Why I hate American schooling.

Some teachers are great. Some schools are great. Generally, most are not. In the case of America's schooling, we students are typically force-fed a ton of information and expected to process it at the same rate as our classmates. This is usually not a good idea; students struggle more than professors know. You know those times when one kid is brave enough to ask the professor a question and you find yourself thinking, "Thankfully someone else asked because I really have no idea what the crap I'm doing,"? Yeah... those kids don't always ask.

But in the case of assumption, it's even more frustrating. It is really frustrating going into my structures course and hearing the professor say, "I'm assuming you all learned how to use the Law of Sines in your trigonometry classes, so here's what you plug in and here's the answer." They do that and skip virtually every helpful step in between that is critical to knowing how to do the problem. Then you have me, who is way too shy to say, "I don't get it," in the middle of a class. I've never been comfortable with saying that - especially when you're in a class of kids that will scoff at you for doing so. Not to mention it sets the class back. I worry too much.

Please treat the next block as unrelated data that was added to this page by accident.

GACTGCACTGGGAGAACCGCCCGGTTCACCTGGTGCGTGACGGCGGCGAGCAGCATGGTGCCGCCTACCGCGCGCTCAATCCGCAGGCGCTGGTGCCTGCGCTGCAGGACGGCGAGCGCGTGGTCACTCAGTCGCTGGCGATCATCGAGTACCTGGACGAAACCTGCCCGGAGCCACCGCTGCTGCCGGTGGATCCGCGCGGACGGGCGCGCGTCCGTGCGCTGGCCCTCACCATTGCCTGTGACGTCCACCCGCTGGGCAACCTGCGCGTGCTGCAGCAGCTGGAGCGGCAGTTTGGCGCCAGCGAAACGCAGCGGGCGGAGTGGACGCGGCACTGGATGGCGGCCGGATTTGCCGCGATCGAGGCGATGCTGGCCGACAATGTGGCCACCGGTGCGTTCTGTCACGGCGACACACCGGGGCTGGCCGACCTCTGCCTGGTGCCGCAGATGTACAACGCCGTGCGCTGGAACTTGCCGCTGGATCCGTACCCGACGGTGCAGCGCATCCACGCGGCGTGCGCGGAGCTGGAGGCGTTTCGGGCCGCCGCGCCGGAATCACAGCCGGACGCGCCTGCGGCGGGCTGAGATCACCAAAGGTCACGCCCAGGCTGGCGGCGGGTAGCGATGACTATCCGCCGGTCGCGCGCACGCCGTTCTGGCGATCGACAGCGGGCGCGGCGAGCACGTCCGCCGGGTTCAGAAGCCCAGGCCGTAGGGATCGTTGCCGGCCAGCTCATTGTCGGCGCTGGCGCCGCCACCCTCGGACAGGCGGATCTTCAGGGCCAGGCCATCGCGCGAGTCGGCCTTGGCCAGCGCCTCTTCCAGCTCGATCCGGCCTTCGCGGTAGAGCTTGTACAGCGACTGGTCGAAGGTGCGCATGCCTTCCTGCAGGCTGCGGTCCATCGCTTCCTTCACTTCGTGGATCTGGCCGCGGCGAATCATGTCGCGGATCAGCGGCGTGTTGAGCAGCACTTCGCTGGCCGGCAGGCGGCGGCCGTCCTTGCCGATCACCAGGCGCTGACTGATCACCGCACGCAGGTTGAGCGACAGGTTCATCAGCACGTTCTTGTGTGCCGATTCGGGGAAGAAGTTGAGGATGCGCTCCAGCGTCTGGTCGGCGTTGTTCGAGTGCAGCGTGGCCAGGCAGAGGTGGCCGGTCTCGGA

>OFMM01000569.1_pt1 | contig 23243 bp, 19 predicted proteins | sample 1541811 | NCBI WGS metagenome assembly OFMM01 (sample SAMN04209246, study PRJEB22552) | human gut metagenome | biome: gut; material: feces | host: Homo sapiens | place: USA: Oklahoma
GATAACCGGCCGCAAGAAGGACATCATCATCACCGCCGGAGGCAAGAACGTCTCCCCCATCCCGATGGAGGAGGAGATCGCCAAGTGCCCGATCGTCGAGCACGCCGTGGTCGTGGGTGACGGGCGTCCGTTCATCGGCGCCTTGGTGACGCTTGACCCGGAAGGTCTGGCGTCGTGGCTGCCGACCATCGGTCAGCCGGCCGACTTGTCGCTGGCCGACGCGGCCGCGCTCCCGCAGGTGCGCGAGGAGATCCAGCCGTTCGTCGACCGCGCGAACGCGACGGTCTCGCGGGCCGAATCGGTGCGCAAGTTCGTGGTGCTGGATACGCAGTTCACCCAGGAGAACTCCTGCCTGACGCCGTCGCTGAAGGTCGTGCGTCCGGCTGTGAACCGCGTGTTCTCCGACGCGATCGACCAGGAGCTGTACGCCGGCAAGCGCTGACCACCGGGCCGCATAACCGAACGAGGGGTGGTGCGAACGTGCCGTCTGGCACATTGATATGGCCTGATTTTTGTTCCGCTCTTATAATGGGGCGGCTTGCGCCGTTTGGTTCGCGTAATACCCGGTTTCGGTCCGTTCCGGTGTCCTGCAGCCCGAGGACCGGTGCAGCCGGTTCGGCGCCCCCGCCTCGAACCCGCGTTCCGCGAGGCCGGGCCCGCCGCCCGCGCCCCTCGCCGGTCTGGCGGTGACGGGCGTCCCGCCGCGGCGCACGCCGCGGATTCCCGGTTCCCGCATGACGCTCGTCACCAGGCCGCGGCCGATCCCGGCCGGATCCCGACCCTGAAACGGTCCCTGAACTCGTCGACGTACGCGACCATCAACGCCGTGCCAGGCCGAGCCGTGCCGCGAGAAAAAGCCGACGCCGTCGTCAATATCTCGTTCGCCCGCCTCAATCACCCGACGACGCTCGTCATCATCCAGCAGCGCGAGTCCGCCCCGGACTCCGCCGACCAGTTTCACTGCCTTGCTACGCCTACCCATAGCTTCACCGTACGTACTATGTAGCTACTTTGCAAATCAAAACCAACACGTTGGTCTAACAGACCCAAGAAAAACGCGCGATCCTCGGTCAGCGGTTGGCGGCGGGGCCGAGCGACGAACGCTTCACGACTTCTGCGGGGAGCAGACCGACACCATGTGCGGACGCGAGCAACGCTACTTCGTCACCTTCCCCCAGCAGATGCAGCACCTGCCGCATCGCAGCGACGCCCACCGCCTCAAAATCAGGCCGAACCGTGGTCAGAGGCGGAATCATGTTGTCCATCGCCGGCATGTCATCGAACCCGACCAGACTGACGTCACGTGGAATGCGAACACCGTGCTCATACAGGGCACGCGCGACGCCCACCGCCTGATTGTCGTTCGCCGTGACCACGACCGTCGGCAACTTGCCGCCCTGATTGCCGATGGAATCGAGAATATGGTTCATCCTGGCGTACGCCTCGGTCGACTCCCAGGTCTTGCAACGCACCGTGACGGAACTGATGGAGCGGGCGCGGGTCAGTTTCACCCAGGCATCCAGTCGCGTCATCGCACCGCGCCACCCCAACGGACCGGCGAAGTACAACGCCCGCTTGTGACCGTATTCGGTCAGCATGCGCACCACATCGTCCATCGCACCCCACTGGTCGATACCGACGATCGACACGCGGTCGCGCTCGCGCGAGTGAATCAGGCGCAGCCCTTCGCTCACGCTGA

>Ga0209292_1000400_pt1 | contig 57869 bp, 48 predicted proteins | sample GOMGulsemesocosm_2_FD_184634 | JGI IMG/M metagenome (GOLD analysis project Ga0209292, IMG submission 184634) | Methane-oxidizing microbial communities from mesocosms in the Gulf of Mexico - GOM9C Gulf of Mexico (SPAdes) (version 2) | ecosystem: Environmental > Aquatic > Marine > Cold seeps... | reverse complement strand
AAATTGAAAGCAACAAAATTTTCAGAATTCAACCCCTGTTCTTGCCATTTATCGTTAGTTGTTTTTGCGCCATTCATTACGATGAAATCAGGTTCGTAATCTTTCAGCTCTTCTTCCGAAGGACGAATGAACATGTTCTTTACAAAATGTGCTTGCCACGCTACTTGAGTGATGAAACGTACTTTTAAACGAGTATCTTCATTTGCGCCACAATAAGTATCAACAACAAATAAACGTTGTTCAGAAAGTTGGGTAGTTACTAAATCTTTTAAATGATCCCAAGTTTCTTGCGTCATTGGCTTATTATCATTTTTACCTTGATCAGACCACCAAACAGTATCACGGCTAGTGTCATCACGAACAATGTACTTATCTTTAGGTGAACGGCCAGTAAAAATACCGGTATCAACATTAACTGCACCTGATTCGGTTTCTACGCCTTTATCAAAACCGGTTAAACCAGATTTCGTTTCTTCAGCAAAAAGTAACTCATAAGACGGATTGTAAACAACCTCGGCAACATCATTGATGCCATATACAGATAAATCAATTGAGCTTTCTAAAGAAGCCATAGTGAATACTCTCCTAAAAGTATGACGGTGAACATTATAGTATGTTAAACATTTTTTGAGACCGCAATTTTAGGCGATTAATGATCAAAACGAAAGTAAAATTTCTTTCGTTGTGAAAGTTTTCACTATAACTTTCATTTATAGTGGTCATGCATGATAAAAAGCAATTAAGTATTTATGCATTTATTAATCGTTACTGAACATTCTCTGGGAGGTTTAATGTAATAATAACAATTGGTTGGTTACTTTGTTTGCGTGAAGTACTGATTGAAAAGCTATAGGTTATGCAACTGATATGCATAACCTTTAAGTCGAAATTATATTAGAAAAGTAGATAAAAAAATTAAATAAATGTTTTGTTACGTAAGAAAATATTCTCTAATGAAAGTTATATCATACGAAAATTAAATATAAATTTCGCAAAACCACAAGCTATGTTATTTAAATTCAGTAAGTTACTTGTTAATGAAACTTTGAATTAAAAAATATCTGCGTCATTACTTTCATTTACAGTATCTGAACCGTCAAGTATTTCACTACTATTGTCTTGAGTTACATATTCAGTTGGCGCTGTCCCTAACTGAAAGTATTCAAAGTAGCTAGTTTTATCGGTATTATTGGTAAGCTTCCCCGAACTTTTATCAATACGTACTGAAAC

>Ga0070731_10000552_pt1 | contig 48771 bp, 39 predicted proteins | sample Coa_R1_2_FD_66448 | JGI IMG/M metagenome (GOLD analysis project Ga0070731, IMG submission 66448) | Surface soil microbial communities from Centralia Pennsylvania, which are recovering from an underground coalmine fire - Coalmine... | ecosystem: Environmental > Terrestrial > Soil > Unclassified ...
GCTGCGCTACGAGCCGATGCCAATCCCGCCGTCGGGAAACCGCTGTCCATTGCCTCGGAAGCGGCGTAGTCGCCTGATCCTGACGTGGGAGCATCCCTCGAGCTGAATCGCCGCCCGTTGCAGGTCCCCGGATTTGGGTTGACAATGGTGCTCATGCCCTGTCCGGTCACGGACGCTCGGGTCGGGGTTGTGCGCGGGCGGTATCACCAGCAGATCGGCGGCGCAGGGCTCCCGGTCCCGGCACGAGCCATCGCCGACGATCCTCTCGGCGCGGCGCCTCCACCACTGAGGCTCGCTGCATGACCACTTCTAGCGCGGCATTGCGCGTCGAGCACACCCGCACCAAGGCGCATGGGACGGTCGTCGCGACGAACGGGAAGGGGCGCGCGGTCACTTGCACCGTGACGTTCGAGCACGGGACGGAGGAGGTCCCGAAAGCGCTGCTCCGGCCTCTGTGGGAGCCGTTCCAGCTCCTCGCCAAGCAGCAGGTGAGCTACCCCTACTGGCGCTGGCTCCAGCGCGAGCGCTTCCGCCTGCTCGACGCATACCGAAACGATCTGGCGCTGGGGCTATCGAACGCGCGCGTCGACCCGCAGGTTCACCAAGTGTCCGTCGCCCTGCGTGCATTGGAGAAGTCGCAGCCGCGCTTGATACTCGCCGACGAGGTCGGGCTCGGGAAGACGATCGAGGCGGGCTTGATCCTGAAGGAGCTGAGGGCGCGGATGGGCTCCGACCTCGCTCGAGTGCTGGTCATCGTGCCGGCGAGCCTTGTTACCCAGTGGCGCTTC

But still the point remains that we're all expected to learn at the same rate and, last time I checked, everyone learns differently.

The Law of Sines is now on my hit list. You've been warned Law of Sines, you've been warned.

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